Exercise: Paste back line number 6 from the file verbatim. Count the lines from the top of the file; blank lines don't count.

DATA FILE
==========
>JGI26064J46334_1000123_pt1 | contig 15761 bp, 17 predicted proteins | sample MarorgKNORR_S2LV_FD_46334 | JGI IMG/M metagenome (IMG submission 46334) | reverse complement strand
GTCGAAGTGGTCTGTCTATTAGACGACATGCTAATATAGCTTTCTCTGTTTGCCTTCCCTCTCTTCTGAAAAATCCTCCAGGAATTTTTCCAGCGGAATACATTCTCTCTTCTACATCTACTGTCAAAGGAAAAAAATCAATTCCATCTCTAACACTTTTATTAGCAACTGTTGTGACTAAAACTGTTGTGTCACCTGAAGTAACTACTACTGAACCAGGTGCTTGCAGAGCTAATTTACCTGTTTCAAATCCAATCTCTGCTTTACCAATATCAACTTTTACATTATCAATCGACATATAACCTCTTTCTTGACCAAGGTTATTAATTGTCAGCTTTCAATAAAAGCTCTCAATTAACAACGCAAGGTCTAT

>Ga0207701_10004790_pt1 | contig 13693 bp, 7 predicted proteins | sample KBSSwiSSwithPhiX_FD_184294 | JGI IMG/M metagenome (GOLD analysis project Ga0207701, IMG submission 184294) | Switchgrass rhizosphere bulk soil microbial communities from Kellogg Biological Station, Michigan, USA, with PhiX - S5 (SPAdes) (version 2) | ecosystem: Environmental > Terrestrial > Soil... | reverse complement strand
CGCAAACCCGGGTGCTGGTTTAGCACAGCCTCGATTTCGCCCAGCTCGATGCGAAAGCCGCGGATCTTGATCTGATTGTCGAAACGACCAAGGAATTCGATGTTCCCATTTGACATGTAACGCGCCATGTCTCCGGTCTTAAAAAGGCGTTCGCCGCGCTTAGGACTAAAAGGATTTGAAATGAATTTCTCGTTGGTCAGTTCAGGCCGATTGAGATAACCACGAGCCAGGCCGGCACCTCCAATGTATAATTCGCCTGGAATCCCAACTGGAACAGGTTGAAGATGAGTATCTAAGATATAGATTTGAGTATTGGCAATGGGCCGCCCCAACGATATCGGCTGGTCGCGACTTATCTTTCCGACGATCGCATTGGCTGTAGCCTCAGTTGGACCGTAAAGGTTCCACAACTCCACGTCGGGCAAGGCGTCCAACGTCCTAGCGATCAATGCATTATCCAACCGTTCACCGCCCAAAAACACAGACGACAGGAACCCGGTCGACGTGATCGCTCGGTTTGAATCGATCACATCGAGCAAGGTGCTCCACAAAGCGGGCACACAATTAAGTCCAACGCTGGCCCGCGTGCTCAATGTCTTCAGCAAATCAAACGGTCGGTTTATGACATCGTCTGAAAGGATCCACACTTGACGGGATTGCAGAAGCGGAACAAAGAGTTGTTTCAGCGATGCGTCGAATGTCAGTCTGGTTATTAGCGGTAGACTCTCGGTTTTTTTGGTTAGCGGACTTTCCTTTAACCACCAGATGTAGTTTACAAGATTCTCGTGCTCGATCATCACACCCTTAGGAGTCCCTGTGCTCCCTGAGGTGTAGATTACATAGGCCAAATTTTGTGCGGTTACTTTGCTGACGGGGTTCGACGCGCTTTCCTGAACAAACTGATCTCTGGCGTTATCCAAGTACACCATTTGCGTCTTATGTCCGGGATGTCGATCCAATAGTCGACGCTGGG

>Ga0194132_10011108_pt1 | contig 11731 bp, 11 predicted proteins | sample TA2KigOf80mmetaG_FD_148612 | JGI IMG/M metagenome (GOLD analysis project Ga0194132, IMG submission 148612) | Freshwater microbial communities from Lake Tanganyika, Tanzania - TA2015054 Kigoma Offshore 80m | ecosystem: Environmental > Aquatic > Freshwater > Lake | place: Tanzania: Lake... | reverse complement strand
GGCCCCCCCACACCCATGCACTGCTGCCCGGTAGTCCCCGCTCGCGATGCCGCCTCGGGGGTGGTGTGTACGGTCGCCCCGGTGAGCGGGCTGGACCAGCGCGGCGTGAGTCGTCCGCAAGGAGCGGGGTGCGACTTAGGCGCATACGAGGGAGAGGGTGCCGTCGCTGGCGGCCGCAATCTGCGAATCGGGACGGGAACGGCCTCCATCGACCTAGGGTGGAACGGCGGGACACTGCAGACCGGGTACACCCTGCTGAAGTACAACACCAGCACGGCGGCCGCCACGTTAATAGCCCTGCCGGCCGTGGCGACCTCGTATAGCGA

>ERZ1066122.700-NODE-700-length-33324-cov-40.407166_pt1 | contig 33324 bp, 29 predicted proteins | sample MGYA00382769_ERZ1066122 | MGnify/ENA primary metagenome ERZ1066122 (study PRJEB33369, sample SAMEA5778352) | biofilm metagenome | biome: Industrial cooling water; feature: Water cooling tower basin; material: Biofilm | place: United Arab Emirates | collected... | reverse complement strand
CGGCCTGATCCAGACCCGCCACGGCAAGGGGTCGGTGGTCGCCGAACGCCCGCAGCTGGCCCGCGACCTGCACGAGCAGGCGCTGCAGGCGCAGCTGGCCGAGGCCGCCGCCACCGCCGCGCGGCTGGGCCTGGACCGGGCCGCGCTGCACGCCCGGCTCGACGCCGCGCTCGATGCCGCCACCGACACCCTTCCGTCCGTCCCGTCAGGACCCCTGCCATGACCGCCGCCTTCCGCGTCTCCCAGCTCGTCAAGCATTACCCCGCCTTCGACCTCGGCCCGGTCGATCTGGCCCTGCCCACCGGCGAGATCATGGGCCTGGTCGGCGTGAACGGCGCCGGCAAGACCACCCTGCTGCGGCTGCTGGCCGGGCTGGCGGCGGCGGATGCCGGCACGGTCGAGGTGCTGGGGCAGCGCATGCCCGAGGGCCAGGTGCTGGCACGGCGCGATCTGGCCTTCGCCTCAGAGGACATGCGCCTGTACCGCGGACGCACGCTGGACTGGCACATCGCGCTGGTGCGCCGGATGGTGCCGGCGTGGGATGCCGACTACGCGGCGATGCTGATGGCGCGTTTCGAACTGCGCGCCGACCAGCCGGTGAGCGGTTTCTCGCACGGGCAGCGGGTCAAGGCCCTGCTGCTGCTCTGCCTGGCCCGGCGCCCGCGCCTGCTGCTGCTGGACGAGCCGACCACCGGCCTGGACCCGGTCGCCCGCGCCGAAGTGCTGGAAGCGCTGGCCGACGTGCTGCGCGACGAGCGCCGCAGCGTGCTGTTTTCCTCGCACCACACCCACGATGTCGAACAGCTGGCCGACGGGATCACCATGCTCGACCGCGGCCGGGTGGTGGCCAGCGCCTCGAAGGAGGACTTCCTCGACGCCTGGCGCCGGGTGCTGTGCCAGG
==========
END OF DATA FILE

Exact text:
GGCCCCCCCACACCCATGCACTGCTGCCCGGTAGTCCCCGCTCGCGATGCCGCCTCGGGGGTGGTGTGTACGGTCGCCCCGGTGAGCGGGCTGGACCAGCGCGGCGTGAGTCGTCCGCAAGGAGCGGGGTGCGACTTAGGCGCATACGAGGGAGAGGGTGCCGTCGCTGGCGGCCGCAATCTGCGAATCGGGACGGGAACGGCCTCCATCGACCTAGGGTGGAACGGCGGGACACTGCAGACCGGGTACACCCTGCTGAAGTACAACACCAGCACGGCGGCCGCCACGTTAATAGCCCTGCCGGCCGTGGCGACCTCGTATAGCGA